Mar 9, 2020

Speculation is mounting that Chancellor Rishi Sunak has a solution up his sleeve to fix the doctors’ pensions row in this week’s Spring Budget.

Savers can pay up to £40,000 a year into their pension, with savings that breach this threshold taxed at an individual’s marginal rate of income tax. Those who earn more than £110,000 a year risk having their tax-free annual pensions allowance tapered from £40,000 to £10,000. However, the Financial Times reports that Sunak will raise the point at which the tapered annual allowance kicks in from £110,000 to £150,000.

Afford Director, Paul Edwards, said: “Income exceeding £150,000 would still be caught by the taper in 2020/21, but it should be easier for some high earners to avoid it. Specifically, those with an income of between £110,000 and £150,000 and with other income, from pensions and investments, stand to benefit.”

The taper gradually reduces the annual pensions allowance for those on threshold incomes of £110,000 and adjusted incomes of £150,000 to £210,000. This means they are more likely to suffer an annual tax charge on contributions and a lifetime allowance tax charge on their benefits. Should Sunak announce the measure on 11 March, £1 of annual allowance will be lost for every £2 of adjusted income above £150,000 a year.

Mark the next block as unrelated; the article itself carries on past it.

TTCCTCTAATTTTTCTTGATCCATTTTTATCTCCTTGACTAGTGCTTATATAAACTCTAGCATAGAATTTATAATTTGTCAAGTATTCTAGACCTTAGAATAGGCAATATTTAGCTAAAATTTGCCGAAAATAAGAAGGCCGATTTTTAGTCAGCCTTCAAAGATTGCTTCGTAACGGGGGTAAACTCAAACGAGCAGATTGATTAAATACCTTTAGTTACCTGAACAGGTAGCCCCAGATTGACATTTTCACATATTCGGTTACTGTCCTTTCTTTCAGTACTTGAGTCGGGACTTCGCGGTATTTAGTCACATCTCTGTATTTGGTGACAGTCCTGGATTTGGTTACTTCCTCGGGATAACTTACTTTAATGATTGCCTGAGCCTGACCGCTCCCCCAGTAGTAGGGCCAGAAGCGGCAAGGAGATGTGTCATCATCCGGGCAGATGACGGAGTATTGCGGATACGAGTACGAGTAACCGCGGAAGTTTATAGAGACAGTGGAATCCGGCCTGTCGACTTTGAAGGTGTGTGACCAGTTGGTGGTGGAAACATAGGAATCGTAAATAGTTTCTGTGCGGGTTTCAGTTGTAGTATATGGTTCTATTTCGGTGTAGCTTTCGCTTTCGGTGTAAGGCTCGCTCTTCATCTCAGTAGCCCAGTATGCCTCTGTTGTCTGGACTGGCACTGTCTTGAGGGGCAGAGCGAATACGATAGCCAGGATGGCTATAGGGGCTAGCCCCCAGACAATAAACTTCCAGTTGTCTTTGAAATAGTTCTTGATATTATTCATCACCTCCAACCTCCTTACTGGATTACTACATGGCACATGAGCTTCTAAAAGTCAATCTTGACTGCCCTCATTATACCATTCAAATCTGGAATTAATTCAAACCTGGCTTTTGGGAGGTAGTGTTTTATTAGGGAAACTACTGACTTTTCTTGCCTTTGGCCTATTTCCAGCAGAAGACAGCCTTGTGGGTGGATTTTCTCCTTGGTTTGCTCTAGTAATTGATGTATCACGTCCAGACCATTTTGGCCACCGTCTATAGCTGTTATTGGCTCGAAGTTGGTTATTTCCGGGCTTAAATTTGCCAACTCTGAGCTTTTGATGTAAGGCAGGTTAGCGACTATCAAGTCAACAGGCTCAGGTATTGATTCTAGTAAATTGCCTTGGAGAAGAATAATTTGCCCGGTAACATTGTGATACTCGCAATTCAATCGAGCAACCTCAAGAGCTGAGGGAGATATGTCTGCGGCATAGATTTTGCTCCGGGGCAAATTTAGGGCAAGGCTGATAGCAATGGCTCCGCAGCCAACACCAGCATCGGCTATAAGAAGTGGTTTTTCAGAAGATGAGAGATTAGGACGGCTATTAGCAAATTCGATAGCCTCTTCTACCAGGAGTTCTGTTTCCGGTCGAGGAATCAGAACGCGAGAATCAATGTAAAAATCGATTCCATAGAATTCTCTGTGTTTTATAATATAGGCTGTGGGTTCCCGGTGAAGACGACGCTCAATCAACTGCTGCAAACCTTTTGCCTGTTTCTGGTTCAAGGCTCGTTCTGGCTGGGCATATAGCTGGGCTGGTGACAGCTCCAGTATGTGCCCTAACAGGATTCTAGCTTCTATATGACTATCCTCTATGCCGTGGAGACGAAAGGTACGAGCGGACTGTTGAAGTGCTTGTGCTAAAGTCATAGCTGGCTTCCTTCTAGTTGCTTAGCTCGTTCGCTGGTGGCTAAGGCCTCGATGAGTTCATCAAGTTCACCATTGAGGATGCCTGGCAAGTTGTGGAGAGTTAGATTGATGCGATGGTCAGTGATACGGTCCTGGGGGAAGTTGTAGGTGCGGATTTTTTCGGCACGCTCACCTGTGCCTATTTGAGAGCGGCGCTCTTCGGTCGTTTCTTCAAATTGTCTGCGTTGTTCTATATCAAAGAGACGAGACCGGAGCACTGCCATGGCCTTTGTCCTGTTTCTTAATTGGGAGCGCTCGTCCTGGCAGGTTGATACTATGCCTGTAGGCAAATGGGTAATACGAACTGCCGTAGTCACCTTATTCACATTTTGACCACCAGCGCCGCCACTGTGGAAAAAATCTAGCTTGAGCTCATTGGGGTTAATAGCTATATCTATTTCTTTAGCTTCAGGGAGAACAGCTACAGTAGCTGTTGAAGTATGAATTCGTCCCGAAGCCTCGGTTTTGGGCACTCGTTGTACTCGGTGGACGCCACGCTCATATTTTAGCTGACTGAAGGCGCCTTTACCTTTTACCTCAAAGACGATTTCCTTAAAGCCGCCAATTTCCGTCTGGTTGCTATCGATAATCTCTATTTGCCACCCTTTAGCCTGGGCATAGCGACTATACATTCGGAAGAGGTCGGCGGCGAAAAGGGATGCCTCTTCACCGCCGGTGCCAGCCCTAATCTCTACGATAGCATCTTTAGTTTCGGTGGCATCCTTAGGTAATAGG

An Aegon pensions director said: “The tapered allowance has seen an increasing number of senior NHS professionals facing unexpected tax bills, with some running to six figures. Indications are that removing the taper would be too costly but instead, the threshold when it kicks in will be raised. This may reduce the number of individuals facing a tax penalty, but the rules are highly complex and many will still fear being caught out.

If you would like advice on your personal tax and pension planning, please email Paul.Edwards@affordbond.com or complete the Contact Us form here on our website. Afford Bond are one of Cheshire’s leading tax experts with particular experience in the nuances of medical accounting requirements – both for NHS and private practice.

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